US and Iran go nuts over pistachio trade
The two countries have collectively controlled between 70 percent and 80 percent of annual production for the last decade.
Over the last 40 years, Iranian farmers have faced pressures from sanctions, tariffs, and restrictions on their ability to access international financial tools.
Pistachios were not on the list of sanctioned products, but restrictions on global banking made trade difficult for the farmers.
The US imposed a total veto on Iranian pistachios in 1979, and Tehran's products have to pay a 241 percent tariff to enter the US. The tax has been in place since the 1980s, aims to protect American producers from the subsidies given by the Iranian government to its farmers.
Following Iran’s nuclear deal and the removal of all restrictions, Iranian pistachios flowed back onto the international market.
However, US President Donald Trump called the 2016 agreement made by his predecessor Barrack Obama the "worst" deal the US has ever made. This month he decertified the agreement.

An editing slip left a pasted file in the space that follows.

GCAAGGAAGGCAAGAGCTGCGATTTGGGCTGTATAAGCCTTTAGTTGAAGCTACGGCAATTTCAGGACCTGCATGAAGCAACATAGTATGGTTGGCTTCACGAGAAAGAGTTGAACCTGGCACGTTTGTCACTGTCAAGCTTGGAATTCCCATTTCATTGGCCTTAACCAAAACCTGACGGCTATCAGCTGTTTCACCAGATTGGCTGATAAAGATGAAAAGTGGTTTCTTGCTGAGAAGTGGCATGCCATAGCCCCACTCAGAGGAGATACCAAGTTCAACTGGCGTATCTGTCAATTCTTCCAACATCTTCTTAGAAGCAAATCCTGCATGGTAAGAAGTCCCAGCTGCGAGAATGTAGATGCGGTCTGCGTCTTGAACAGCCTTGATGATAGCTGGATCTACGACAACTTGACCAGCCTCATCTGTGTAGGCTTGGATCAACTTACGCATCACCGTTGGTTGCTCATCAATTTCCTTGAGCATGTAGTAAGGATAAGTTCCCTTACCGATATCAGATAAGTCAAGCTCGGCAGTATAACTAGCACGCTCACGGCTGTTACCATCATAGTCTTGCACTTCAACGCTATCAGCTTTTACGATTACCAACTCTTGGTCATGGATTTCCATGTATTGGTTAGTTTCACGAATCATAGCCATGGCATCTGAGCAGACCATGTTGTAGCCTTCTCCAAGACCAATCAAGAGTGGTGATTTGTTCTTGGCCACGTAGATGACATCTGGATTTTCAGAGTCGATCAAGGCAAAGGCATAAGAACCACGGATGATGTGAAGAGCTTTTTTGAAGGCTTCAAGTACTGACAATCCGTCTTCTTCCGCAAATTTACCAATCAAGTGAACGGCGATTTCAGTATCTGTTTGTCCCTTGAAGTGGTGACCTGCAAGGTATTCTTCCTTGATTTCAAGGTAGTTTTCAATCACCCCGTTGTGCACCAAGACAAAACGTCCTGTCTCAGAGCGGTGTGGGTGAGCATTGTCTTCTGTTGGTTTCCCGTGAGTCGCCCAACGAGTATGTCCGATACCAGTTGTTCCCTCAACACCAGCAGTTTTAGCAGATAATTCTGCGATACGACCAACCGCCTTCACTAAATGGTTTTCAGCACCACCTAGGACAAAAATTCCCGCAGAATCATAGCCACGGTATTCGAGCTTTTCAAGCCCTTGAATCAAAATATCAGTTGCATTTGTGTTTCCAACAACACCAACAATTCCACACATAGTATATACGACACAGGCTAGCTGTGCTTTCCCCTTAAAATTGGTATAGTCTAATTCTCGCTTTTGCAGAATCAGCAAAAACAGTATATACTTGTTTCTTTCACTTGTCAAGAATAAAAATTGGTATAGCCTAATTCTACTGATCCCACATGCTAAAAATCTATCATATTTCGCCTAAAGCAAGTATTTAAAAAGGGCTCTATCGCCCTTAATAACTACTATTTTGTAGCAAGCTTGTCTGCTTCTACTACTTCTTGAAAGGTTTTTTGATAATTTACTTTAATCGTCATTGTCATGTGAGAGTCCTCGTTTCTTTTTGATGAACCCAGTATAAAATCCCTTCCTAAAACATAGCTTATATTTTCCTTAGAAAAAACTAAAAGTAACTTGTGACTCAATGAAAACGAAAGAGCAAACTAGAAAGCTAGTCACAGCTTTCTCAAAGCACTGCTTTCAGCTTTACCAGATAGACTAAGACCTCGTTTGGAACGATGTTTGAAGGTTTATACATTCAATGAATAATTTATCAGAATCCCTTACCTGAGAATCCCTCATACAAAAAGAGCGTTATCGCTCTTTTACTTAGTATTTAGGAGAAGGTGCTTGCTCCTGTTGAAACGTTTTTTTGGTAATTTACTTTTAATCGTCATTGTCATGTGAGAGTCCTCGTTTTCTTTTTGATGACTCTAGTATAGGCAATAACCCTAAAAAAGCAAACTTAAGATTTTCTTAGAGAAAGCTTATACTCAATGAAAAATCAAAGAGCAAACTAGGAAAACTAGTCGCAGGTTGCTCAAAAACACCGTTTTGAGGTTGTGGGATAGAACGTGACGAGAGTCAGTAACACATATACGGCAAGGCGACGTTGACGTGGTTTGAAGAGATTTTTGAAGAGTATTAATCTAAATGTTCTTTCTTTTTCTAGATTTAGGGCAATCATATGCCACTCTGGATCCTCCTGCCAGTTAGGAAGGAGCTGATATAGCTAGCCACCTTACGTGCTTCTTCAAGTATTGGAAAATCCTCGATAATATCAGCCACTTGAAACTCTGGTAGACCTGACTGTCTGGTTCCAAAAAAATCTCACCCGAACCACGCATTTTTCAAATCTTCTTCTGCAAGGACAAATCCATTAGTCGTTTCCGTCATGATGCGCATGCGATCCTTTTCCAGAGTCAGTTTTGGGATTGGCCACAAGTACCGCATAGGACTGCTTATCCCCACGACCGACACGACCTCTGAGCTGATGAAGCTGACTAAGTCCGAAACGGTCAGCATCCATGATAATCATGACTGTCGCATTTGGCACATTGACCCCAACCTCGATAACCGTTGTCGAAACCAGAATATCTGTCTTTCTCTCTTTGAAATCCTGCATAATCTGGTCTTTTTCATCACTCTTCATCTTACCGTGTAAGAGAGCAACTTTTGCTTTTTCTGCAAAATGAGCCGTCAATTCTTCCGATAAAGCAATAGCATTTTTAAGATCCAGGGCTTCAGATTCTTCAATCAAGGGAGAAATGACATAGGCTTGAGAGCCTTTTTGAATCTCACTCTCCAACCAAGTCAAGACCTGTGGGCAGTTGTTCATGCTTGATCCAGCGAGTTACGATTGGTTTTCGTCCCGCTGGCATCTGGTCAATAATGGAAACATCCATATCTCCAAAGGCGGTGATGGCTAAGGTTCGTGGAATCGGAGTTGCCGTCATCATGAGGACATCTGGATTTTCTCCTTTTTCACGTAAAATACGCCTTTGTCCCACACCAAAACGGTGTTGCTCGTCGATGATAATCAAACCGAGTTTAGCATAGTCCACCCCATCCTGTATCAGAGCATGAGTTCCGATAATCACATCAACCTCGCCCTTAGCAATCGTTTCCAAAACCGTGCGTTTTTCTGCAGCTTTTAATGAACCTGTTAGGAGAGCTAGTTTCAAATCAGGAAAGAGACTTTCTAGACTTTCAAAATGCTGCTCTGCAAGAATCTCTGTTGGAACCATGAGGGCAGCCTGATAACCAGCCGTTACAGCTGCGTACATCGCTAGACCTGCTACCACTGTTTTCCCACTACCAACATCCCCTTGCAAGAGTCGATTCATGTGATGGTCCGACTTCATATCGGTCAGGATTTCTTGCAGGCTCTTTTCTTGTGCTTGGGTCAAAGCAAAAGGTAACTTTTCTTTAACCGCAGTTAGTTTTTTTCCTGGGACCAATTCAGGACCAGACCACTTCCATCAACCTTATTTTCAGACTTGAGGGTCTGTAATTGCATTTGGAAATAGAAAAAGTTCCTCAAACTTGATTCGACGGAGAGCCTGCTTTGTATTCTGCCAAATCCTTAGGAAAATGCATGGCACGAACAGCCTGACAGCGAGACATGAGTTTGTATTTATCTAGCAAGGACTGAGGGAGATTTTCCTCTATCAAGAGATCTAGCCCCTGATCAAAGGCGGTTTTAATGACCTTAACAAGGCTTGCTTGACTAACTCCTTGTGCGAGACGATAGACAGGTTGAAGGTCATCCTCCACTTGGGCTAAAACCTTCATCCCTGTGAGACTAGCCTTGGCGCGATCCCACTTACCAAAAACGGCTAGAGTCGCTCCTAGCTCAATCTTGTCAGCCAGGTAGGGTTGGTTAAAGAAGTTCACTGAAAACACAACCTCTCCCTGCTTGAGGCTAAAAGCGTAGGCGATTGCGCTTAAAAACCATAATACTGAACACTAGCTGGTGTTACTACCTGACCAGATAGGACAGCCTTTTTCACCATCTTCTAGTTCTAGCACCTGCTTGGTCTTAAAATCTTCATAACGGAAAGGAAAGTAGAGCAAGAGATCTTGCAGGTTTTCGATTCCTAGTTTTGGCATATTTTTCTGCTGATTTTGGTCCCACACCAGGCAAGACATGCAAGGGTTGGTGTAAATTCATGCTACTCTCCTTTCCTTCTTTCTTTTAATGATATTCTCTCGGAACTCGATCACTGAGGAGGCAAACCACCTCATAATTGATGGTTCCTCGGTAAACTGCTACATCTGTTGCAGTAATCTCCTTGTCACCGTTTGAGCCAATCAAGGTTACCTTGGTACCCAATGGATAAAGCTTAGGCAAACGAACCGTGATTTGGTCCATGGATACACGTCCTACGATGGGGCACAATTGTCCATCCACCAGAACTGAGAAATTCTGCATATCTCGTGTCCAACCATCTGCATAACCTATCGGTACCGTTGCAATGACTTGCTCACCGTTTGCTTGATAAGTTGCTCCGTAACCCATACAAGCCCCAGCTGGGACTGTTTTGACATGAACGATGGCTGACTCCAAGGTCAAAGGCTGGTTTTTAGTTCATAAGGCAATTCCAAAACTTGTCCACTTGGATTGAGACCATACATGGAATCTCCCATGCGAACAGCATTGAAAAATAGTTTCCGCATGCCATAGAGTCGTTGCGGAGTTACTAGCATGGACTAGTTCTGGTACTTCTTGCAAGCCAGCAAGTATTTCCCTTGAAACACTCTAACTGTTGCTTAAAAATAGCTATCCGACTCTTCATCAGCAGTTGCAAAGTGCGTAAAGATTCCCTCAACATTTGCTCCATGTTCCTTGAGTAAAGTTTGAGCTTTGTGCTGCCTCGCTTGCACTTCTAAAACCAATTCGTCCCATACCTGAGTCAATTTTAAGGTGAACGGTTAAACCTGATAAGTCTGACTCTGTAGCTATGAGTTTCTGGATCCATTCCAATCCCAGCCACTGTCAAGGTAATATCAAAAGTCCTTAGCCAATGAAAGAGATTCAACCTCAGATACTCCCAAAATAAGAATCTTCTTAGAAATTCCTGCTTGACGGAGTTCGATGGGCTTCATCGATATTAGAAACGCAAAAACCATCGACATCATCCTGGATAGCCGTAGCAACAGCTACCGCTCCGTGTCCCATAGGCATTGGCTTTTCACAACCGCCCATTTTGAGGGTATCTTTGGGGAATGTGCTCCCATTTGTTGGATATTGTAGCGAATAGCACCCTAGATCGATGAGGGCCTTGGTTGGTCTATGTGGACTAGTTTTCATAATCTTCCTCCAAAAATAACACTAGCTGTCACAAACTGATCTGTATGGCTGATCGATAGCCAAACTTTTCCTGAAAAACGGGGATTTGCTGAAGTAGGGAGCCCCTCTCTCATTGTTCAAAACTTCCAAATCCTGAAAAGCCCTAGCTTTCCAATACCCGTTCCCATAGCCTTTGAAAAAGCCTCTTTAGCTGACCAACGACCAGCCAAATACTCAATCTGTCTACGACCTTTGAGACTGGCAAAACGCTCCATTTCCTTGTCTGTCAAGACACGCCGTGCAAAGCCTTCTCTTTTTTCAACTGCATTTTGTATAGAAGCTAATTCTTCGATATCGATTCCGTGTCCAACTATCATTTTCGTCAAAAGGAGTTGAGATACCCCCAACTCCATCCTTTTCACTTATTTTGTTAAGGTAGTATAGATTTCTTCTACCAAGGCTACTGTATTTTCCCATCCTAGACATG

According to Hojat Hassani Sadi, Deputy Director of the Iran Pistachio Association, for the Iranian pistachio industry, the threat of losing the deal and reinstating sanctions could mean the return of "unfair and unequal competition.”
The pistachio industry is a multi-billion dollar a year sector, which is continuing to grow in value.
The price of pistachios has been rising over the last 15 years.
Richard Matoian, executive director of the American Pistachio Growers (APG) trade association, attributes this to increased awareness of their health properties and global demand for healthy snacks.
"The industry has been pushing the products with advertising," he said as cited by the BBC, adding that middle-class demand in developing markets has also boosted exports.